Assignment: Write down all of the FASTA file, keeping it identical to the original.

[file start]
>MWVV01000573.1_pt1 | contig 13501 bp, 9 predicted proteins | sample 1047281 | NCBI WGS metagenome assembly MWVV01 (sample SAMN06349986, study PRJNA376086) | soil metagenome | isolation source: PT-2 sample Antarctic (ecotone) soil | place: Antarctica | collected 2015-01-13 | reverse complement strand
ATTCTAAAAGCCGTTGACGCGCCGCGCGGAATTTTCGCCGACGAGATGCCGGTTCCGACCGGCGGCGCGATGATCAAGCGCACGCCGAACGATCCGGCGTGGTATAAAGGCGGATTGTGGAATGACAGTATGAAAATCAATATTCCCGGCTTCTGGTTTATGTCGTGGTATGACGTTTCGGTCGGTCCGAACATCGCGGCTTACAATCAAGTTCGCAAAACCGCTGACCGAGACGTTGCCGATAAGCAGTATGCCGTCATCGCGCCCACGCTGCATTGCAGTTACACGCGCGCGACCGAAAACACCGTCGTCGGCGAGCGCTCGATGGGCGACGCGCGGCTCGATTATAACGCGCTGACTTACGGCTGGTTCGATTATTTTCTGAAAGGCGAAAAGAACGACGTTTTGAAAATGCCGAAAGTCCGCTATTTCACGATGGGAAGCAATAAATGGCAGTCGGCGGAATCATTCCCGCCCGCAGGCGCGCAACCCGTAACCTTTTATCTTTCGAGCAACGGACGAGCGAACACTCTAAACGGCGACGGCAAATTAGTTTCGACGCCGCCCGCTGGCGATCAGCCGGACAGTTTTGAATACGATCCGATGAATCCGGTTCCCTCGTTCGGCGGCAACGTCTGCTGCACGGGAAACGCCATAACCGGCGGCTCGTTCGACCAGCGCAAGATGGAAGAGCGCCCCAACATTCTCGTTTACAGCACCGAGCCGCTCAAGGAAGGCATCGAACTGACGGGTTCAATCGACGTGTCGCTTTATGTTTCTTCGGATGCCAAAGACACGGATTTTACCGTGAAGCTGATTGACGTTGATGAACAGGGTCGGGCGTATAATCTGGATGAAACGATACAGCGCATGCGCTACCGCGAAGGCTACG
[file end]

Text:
>MWVV01000573.1_pt1 | contig 13501 bp, 9 predicted proteins | sample 1047281 | NCBI WGS metagenome assembly MWVV01 (sample SAMN06349986, study PRJNA376086) | soil metagenome | isolation source: PT-2 sample Antarctic (ecotone) soil | place: Antarctica | collected 2015-01-13 | reverse complement strand
ATTCTAAAAGCCGTTGACGCGCCGCGCGGAATTTTCGCCGACGAGATGCCGGTTCCGACCGGCGGCGCGATGATCAAGCGCACGCCGAACGATCCGGCGTGGTATAAAGGCGGATTGTGGAATGACAGTATGAAAATCAATATTCCCGGCTTCTGGTTTATGTCGTGGTATGACGTTTCGGTCGGTCCGAACATCGCGGCTTACAATCAAGTTCGCAAAACCGCTGACCGAGACGTTGCCGATAAGCAGTATGCCGTCATCGCGCCCACGCTGCATTGCAGTTACACGCGCGCGACCGAAAACACCGTCGTCGGCGAGCGCTCGATGGGCGACGCGCGGCTCGATTATAACGCGCTGACTTACGGCTGGTTCGATTATTTTCTGAAAGGCGAAAAGAACGACGTTTTGAAAATGCCGAAAGTCCGCTATTTCACGATGGGAAGCAATAAATGGCAGTCGGCGGAATCATTCCCGCCCGCAGGCGCGCAACCCGTAACCTTTTATCTTTCGAGCAACGGACGAGCGAACACTCTAAACGGCGACGGCAAATTAGTTTCGACGCCGCCCGCTGGCGATCAGCCGGACAGTTTTGAATACGATCCGATGAATCCGGTTCCCTCGTTCGGCGGCAACGTCTGCTGCACGGGAAACGCCATAACCGGCGGCTCGTTCGACCAGCGCAAGATGGAAGAGCGCCCCAACATTCTCGTTTACAGCACCGAGCCGCTCAAGGAAGGCATCGAACTGACGGGTTCAATCGACGTGTCGCTTTATGTTTCTTCGGATGCCAAAGACACGGATTTTACCGTGAAGCTGATTGACGTTGATGAACAGGGTCGGGCGTATAATCTGGATGAAACGATACAGCGCATGCGCTACCGCGAAGGCTACG